Jeffrey Evans named Cambridge fellow

Courtesy of
Jeffrey Evans, professor of civil and environmental engineering, was recently awarded a Cambridge Fellowship for fall 2012/spring 2013.

Dr. Jeffrey Evans, a professor of civil and environmental engineering at the University, has been awarded a Fellowship at Churchill College, Cambridge University, for the fall 2012 and spring 2013 terms. He will be in residence there for six months during his sabbatical from the University.

What kind of process did you have to go through to get this fellowship?

“First, Professor Kenichi Soga of the University of Cambridge nominated me. He is a fellow in Churchill College. I then needed to secure letters of reference. Professor Soga suggested Professor Andrew Whittle, chair of civil engineering at MIT, and Professor Thomas O’Rourke, Thomas R. Briggs professor in engineering at Cornell University. Both are members of the National Academy of Engineering and both were previously Overseas Fellows at Churchill. The Fellowship Electors then considered the nomination and references letters and I was elected to an Overseas Fellowship.”

What are the terms of the fellowship? What are you required to do?

“As per my award letter, ‘It is expected Overseas Fellows will take part in the activities of the college and that they will have associations with appropriate [Cambridge] University departments.’ In this regard, I also have been invited by the Engineering Department of the University of Cambridge to join them as an official ‘academic visitor.’ Thus, there are no specific requirements for me to fulfill, but rather my participation in the enterprise of [Cambridge] University is expected. Mostly, I will be working on research and working with graduate students in engineering.

The Fellowship also provides me access to on-campus Fellows accommodations for which I would be otherwise ineligible. It also includes, free of charge, all of my meals including dining at the High Table.”

How is the British style of teaching different than the American style? Will you have to make modifications to your teaching style?

“Since I will not be in the classroom in what might be considered the normal ‘teaching’ environment, teaching at Cambridge will be similar to teaching at Bucknell. That is, I will be meeting one-on-one with students to discuss their work, guide their thinking and answer questions as appropriate.”

How do you think your teaching career at the University has prepared you for this fellowship?

“While teaching at Bucknell University, I generally have an open door policy and often meet with students one-on-one to discuss coursework as well as broader topics such as employment opportunities, research and professional issues. This will be similar to my role at the University of Cambridge.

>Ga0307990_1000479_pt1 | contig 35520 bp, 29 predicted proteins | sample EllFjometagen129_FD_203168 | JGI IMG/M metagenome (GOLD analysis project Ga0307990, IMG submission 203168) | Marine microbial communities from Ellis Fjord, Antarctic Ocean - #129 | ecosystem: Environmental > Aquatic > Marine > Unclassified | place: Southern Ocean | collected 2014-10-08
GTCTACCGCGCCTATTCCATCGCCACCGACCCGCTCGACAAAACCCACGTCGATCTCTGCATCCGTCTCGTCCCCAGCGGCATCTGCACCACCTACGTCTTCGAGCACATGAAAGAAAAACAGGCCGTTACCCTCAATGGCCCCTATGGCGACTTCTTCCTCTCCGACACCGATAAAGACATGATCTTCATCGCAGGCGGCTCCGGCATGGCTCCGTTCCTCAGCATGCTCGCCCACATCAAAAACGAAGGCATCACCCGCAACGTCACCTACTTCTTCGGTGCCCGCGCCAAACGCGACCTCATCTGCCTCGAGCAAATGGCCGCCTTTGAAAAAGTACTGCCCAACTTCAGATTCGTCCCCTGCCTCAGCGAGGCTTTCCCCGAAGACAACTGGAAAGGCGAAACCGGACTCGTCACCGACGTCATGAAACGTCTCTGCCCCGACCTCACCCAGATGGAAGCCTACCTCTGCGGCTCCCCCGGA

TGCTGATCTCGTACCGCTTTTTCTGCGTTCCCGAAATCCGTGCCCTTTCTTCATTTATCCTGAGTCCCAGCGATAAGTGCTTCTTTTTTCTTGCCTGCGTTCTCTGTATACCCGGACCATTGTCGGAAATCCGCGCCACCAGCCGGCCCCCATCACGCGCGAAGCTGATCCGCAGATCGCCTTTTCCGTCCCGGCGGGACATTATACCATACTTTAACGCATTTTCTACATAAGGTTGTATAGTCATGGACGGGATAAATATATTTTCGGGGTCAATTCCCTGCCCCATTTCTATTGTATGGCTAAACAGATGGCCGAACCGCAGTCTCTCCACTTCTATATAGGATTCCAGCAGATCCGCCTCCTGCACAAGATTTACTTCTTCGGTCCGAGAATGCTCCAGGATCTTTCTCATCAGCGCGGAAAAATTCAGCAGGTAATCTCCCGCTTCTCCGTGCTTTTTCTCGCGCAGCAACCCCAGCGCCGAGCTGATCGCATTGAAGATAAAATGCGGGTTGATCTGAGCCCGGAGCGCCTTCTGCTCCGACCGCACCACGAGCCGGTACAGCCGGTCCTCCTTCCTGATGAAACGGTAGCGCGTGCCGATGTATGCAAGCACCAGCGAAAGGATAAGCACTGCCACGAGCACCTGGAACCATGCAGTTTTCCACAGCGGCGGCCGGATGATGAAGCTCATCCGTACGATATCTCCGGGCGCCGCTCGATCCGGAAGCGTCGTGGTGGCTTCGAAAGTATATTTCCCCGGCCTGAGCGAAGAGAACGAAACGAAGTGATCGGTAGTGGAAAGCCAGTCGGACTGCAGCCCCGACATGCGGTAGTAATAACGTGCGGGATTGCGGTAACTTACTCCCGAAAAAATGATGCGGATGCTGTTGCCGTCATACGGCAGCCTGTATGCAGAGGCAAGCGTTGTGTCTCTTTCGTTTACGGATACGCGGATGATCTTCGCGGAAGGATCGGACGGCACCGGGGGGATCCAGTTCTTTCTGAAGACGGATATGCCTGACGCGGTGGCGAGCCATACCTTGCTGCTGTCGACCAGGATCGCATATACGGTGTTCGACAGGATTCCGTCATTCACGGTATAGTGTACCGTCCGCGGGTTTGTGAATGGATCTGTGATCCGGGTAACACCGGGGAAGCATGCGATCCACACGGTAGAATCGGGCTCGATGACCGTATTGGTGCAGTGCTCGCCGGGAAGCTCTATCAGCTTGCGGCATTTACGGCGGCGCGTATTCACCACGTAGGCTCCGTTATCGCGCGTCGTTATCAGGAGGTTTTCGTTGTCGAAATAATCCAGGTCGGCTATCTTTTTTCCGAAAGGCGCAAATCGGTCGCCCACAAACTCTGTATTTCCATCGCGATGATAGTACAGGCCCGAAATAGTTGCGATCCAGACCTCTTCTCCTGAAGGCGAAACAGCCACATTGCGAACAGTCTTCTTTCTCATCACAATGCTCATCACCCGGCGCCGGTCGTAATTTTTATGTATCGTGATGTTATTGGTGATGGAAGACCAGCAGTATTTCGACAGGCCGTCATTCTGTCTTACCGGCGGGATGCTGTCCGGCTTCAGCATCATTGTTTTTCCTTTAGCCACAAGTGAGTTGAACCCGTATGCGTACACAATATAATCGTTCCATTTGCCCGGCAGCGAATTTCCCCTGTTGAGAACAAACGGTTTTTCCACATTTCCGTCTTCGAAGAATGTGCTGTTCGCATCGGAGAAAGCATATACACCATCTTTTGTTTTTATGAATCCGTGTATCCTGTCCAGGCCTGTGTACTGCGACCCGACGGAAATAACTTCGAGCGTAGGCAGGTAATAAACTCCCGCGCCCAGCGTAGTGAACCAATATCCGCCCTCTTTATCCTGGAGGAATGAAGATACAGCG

It is worth noting that the scholar part of the teacher-scholar model at Bucknell University was an essential component to my election as an Overseas Fellow. I’ve been fortunate working with good students and faculty colleagues as well as in securing NSF grants during my time at Bucknell University. Without this scholarly productivity, an appointment at a university such as Cambridge would be highly unlikely.”

What do you think the biggest adjustment will be in terms of living in England?

“Having lived in England during two previous sabbaticals, I’m rather familiar with most aspects of life in Britain. Of course, everything is more expensive here so that is always a consideration. Also, I do not plan to have a car, so there will be considerably more walking and biking than in Lewisburg. I certainly won’t miss the many committee meetings and administrative duties I had at Bucknell, but I’m sure I’ll quickly adjust to their absences.”

What are you most excited about in regards to being at Cambridge?

“The city of Cambridge is one of the most beautiful cities in England and the walk from Churchill College to the engineering building is delightful. The University [of Cambridge] is consistently rated one of the top five in the world and the opportunity to work in such an environment is exciting. After work, the cultural opportunities for concerts, plays, music and the like are seemingly never-ending. As Bucknell’s Professor Howard Smith (originally from Wales) stated to me this summer, ‘Cambridge; it doesn’t get any better that that.'”

Do you think this experience will change how you approach engineering at the University?

“I certainly believe it will bring fresh ideas and approaches to the classroom and to the research I carry out with our students. There is a lot happening in civil engineering in the UK and Europe, and undoubtedly I’ll be sharing this with our students when I return.”

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